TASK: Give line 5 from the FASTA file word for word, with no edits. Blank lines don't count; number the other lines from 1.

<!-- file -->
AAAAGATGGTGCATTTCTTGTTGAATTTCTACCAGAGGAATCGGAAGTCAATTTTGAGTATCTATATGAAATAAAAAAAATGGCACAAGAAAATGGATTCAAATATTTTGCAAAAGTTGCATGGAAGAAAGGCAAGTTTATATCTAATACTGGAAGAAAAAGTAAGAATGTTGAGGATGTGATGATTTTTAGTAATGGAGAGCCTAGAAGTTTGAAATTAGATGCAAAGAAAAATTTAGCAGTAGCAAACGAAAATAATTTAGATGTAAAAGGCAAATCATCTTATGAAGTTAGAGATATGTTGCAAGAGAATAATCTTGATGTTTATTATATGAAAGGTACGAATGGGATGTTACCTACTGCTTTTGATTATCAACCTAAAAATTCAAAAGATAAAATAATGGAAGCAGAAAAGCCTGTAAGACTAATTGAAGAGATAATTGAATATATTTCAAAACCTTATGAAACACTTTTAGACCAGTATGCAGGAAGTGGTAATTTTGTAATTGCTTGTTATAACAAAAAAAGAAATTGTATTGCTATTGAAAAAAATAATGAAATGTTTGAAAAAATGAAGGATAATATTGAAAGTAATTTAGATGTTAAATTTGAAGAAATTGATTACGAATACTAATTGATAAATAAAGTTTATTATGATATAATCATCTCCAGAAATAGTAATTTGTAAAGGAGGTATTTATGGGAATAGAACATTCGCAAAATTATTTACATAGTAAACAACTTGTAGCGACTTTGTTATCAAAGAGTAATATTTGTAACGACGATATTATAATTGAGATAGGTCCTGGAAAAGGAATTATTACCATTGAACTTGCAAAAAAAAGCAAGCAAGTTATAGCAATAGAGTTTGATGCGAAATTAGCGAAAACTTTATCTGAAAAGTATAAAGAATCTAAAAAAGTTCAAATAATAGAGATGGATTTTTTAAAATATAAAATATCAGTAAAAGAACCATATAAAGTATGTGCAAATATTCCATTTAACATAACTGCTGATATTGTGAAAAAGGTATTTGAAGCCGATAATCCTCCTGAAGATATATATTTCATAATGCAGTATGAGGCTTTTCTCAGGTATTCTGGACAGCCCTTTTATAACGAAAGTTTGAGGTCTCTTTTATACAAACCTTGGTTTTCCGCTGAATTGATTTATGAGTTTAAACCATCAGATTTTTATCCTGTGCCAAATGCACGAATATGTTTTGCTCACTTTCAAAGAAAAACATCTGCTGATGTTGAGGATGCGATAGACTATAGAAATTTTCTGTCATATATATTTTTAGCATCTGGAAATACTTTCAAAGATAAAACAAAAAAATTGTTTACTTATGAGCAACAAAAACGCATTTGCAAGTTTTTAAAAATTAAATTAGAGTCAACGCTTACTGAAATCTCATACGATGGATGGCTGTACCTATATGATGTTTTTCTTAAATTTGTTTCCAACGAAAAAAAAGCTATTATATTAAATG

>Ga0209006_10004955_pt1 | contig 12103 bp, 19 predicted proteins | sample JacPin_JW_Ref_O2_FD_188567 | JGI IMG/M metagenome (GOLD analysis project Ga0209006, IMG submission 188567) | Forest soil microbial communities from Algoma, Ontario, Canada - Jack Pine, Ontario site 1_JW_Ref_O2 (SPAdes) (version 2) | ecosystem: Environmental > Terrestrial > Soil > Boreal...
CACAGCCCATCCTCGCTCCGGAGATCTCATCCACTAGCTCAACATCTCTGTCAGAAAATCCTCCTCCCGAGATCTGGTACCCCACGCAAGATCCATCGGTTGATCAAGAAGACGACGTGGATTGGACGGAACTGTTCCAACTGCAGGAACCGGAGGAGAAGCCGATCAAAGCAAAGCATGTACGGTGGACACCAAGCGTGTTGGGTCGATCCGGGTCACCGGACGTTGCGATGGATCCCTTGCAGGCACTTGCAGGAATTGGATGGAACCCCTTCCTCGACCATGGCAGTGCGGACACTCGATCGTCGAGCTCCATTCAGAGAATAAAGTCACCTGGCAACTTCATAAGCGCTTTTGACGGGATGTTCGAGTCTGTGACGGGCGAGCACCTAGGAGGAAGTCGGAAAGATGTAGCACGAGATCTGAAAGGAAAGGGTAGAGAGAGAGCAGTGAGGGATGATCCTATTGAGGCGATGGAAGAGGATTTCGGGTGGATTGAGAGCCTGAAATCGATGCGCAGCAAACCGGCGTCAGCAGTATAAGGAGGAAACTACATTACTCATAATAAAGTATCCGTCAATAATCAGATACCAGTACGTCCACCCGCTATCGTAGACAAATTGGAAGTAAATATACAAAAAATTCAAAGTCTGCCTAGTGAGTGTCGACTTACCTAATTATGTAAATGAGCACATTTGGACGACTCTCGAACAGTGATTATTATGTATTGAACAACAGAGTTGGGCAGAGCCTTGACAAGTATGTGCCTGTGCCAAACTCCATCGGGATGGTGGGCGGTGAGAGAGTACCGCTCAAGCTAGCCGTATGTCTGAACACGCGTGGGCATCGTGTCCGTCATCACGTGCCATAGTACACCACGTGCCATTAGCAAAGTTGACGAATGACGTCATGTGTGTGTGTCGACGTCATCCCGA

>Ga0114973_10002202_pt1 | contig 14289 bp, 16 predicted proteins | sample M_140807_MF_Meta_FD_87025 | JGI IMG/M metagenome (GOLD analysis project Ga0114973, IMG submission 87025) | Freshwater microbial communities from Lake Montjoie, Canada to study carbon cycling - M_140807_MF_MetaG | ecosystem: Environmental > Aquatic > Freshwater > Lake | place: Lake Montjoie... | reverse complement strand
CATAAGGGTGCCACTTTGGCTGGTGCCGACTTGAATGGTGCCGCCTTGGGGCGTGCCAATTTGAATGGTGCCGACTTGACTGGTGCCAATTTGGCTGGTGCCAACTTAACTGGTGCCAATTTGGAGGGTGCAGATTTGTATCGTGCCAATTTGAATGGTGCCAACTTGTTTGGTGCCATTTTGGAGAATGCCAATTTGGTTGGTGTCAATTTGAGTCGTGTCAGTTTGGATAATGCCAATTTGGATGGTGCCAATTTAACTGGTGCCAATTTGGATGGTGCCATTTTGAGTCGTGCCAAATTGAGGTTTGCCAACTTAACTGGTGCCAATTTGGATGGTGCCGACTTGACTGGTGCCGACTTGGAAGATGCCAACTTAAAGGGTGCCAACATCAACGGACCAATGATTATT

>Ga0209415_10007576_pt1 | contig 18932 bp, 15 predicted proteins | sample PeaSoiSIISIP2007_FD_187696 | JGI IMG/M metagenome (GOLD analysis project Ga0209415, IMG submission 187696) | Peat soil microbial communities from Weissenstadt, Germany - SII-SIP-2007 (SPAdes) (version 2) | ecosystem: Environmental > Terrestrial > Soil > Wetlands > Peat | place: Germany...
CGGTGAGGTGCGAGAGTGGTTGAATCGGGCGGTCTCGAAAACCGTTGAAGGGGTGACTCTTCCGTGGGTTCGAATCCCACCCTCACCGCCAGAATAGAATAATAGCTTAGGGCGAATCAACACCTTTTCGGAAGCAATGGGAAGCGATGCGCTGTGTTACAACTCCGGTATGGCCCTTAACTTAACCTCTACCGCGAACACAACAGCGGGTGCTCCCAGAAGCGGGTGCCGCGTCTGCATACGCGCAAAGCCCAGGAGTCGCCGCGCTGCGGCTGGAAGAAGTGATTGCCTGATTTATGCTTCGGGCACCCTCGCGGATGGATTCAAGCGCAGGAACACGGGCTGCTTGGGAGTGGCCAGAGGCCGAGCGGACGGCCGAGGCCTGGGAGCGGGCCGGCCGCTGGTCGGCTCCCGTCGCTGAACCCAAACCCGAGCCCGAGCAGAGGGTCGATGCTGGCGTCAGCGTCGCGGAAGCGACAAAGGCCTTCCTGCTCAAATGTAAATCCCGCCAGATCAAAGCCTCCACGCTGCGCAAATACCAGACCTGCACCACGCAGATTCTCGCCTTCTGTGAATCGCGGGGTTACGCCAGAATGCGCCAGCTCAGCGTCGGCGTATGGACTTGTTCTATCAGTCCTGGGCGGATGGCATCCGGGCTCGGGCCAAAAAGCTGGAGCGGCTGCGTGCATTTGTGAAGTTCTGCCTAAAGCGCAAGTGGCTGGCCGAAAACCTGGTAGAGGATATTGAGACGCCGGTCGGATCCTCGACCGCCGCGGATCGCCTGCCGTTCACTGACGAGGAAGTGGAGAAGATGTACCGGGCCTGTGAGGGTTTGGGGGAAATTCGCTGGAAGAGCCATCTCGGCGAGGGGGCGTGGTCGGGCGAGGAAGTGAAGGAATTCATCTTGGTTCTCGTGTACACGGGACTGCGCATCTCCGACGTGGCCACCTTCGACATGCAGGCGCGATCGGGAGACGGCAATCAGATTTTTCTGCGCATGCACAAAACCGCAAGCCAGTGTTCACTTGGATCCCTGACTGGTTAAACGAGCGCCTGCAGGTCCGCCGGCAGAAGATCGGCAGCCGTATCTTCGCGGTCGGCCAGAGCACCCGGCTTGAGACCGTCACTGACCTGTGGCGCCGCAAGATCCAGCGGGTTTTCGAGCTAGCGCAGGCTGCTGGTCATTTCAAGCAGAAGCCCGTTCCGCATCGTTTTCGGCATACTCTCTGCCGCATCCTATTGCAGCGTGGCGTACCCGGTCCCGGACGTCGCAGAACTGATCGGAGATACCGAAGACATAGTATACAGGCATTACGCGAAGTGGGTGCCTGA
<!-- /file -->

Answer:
CATAAGGGTGCCACTTTGGCTGGTGCCGACTTGAATGGTGCCGCCTTGGGGCGTGCCAATTTGAATGGTGCCGACTTGACTGGTGCCAATTTGGCTGGTGCCAACTTAACTGGTGCCAATTTGGAGGGTGCAGATTTGTATCGTGCCAATTTGAATGGTGCCAACTTGTTTGGTGCCATTTTGGAGAATGCCAATTTGGTTGGTGTCAATTTGAGTCGTGTCAGTTTGGATAATGCCAATTTGGATGGTGCCAATTTAACTGGTGCCAATTTGGATGGTGCCATTTTGAGTCGTGCCAAATTGAGGTTTGCCAACTTAACTGGTGCCAATTTGGATGGTGCCGACTTGACTGGTGCCGACTTGGAAGATGCCAACTTAAAGGGTGCCAACATCAACGGACCAATGATTATT